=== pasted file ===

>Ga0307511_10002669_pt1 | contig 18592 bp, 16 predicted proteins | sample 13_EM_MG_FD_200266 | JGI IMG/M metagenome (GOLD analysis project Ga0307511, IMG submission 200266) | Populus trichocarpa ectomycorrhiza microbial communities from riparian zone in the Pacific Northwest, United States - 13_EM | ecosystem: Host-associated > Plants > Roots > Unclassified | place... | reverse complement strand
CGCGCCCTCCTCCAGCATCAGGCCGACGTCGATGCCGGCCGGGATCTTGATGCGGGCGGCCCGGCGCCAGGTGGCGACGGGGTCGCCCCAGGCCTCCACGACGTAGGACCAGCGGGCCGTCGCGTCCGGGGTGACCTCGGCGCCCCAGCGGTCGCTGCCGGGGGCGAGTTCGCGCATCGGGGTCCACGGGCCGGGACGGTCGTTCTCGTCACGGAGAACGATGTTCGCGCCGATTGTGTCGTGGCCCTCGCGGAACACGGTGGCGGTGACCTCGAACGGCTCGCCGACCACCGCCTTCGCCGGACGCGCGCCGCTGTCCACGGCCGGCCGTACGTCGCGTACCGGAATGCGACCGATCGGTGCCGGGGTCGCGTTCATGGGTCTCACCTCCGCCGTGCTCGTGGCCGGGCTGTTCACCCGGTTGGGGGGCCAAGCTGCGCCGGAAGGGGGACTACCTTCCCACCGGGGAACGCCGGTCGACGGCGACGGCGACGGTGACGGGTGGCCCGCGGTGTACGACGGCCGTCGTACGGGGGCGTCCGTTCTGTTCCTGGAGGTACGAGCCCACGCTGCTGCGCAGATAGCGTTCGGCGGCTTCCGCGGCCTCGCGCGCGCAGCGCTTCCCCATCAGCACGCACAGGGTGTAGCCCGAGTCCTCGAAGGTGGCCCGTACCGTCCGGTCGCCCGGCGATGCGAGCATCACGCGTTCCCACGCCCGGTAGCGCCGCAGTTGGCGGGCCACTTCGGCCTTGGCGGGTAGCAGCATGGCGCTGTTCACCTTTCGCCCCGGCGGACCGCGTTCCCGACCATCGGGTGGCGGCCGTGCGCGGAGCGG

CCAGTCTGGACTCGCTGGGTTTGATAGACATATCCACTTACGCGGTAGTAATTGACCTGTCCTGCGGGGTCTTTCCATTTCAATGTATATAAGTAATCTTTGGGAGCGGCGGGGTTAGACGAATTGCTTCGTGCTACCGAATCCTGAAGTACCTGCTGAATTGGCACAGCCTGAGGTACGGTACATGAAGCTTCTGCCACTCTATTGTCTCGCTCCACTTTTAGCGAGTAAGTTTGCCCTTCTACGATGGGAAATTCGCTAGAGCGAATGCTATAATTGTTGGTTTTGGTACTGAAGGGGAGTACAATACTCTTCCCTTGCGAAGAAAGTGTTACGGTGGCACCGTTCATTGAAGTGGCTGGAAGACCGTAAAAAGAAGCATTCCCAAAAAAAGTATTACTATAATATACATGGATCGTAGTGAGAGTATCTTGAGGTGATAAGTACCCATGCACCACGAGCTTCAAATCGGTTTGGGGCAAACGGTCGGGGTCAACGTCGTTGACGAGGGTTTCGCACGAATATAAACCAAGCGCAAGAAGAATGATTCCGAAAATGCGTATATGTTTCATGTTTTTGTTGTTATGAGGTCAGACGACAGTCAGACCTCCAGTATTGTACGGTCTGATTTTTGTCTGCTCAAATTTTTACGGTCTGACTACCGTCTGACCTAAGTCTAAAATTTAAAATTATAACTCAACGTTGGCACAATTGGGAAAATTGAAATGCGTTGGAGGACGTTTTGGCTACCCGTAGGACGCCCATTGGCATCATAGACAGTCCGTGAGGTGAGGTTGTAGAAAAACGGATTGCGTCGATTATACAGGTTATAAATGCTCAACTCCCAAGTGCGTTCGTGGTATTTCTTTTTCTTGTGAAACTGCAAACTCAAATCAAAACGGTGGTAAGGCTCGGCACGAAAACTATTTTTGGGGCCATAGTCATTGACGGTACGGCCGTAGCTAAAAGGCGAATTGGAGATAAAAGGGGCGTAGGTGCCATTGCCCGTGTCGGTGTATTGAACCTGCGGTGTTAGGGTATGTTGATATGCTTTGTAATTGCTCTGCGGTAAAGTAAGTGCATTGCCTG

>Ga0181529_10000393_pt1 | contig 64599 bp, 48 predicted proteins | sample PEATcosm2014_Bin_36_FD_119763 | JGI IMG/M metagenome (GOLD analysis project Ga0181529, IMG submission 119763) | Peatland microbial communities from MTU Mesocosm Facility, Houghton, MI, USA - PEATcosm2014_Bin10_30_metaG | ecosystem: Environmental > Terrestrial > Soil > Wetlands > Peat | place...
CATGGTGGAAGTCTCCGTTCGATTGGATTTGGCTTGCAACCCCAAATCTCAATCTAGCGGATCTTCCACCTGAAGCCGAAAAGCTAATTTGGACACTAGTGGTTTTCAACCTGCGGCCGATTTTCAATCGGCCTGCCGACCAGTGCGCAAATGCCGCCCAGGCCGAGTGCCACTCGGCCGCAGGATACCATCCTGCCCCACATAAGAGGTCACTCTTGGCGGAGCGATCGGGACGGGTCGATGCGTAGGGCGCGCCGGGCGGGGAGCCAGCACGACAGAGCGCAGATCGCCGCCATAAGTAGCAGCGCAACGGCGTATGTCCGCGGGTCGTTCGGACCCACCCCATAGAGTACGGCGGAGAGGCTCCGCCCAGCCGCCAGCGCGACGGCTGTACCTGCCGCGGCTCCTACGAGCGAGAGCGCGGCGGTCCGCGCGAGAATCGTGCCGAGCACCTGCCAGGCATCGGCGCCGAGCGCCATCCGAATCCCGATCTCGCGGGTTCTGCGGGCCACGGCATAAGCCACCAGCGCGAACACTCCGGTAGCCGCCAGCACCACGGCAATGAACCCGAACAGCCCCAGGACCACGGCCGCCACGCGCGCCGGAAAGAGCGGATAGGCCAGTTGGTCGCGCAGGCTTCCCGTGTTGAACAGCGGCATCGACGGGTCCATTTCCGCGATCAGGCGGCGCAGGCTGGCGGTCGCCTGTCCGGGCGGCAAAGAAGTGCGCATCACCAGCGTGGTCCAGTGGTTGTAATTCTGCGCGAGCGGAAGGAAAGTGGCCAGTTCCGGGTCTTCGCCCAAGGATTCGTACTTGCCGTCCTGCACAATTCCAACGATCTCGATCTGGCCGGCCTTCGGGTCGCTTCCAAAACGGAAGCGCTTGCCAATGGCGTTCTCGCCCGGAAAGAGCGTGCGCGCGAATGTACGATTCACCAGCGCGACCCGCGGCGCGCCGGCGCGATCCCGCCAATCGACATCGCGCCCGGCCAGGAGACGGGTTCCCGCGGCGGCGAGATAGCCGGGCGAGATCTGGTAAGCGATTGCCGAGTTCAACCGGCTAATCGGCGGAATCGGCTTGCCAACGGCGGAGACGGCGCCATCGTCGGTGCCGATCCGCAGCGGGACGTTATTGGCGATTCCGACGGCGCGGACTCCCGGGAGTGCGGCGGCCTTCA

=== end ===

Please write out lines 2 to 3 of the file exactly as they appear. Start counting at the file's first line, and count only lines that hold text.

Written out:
CGCGCCCTCCTCCAGCATCAGGCCGACGTCGATGCCGGCCGGGATCTTGATGCGGGCGGCCCGGCGCCAGGTGGCGACGGGGTCGCCCCAGGCCTCCACGACGTAGGACCAGCGGGCCGTCGCGTCCGGGGTGACCTCGGCGCCCCAGCGGTCGCTGCCGGGGGCGAGTTCGCGCATCGGGGTCCACGGGCCGGGACGGTCGTTCTCGTCACGGAGAACGATGTTCGCGCCGATTGTGTCGTGGCCCTCGCGGAACACGGTGGCGGTGACCTCGAACGGCTCGCCGACCACCGCCTTCGCCGGACGCGCGCCGCTGTCCACGGCCGGCCGTACGTCGCGTACCGGAATGCGACCGATCGGTGCCGGGGTCGCGTTCATGGGTCTCACCTCCGCCGTGCTCGTGGCCGGGCTGTTCACCCGGTTGGGGGGCCAAGCTGCGCCGGAAGGGGGACTACCTTCCCACCGGGGAACGCCGGTCGACGGCGACGGCGACGGTGACGGGTGGCCCGCGGTGTACGACGGCCGTCGTACGGGGGCGTCCGTTCTGTTCCTGGAGGTACGAGCCCACGCTGCTGCGCAGATAGCGTTCGGCGGCTTCCGCGGCCTCGCGCGCGCAGCGCTTCCCCATCAGCACGCACAGGGTGTAGCCCGAGTCCTCGAAGGTGGCCCGTACCGTCCGGTCGCCCGGCGATGCGAGCATCACGCGTTCCCACGCCCGGTAGCGCCGCAGTTGGCGGGCCACTTCGGCCTTGGCGGGTAGCAGCATGGCGCTGTTCACCTTTCGCCCCGGCGGACCGCGTTCCCGACCATCGGGTGGCGGCCGTGCGCGGAGCGG

CCAGTCTGGACTCGCTGGGTTTGATAGACATATCCACTTACGCGGTAGTAATTGACCTGTCCTGCGGGGTCTTTCCATTTCAATGTATATAAGTAATCTTTGGGAGCGGCGGGGTTAGACGAATTGCTTCGTGCTACCGAATCCTGAAGTACCTGCTGAATTGGCACAGCCTGAGGTACGGTACATGAAGCTTCTGCCACTCTATTGTCTCGCTCCACTTTTAGCGAGTAAGTTTGCCCTTCTACGATGGGAAATTCGCTAGAGCGAATGCTATAATTGTTGGTTTTGGTACTGAAGGGGAGTACAATACTCTTCCCTTGCGAAGAAAGTGTTACGGTGGCACCGTTCATTGAAGTGGCTGGAAGACCGTAAAAAGAAGCATTCCCAAAAAAAGTATTACTATAATATACATGGATCGTAGTGAGAGTATCTTGAGGTGATAAGTACCCATGCACCACGAGCTTCAAATCGGTTTGGGGCAAACGGTCGGGGTCAACGTCGTTGACGAGGGTTTCGCACGAATATAAACCAAGCGCAAGAAGAATGATTCCGAAAATGCGTATATGTTTCATGTTTTTGTTGTTATGAGGTCAGACGACAGTCAGACCTCCAGTATTGTACGGTCTGATTTTTGTCTGCTCAAATTTTTACGGTCTGACTACCGTCTGACCTAAGTCTAAAATTTAAAATTATAACTCAACGTTGGCACAATTGGGAAAATTGAAATGCGTTGGAGGACGTTTTGGCTACCCGTAGGACGCCCATTGGCATCATAGACAGTCCGTGAGGTGAGGTTGTAGAAAAACGGATTGCGTCGATTATACAGGTTATAAATGCTCAACTCCCAAGTGCGTTCGTGGTATTTCTTTTTCTTGTGAAACTGCAAACTCAAATCAAAACGGTGGTAAGGCTCGGCACGAAAACTATTTTTGGGGCCATAGTCATTGACGGTACGGCCGTAGCTAAAAGGCGAATTGGAGATAAAAGGGGCGTAGGTGCCATTGCCCGTGTCGGTGTATTGAACCTGCGGTGTTAGGGTATGTTGATATGCTTTGTAATTGCTCTGCGGTAAAGTAAGTGCATTGCCTG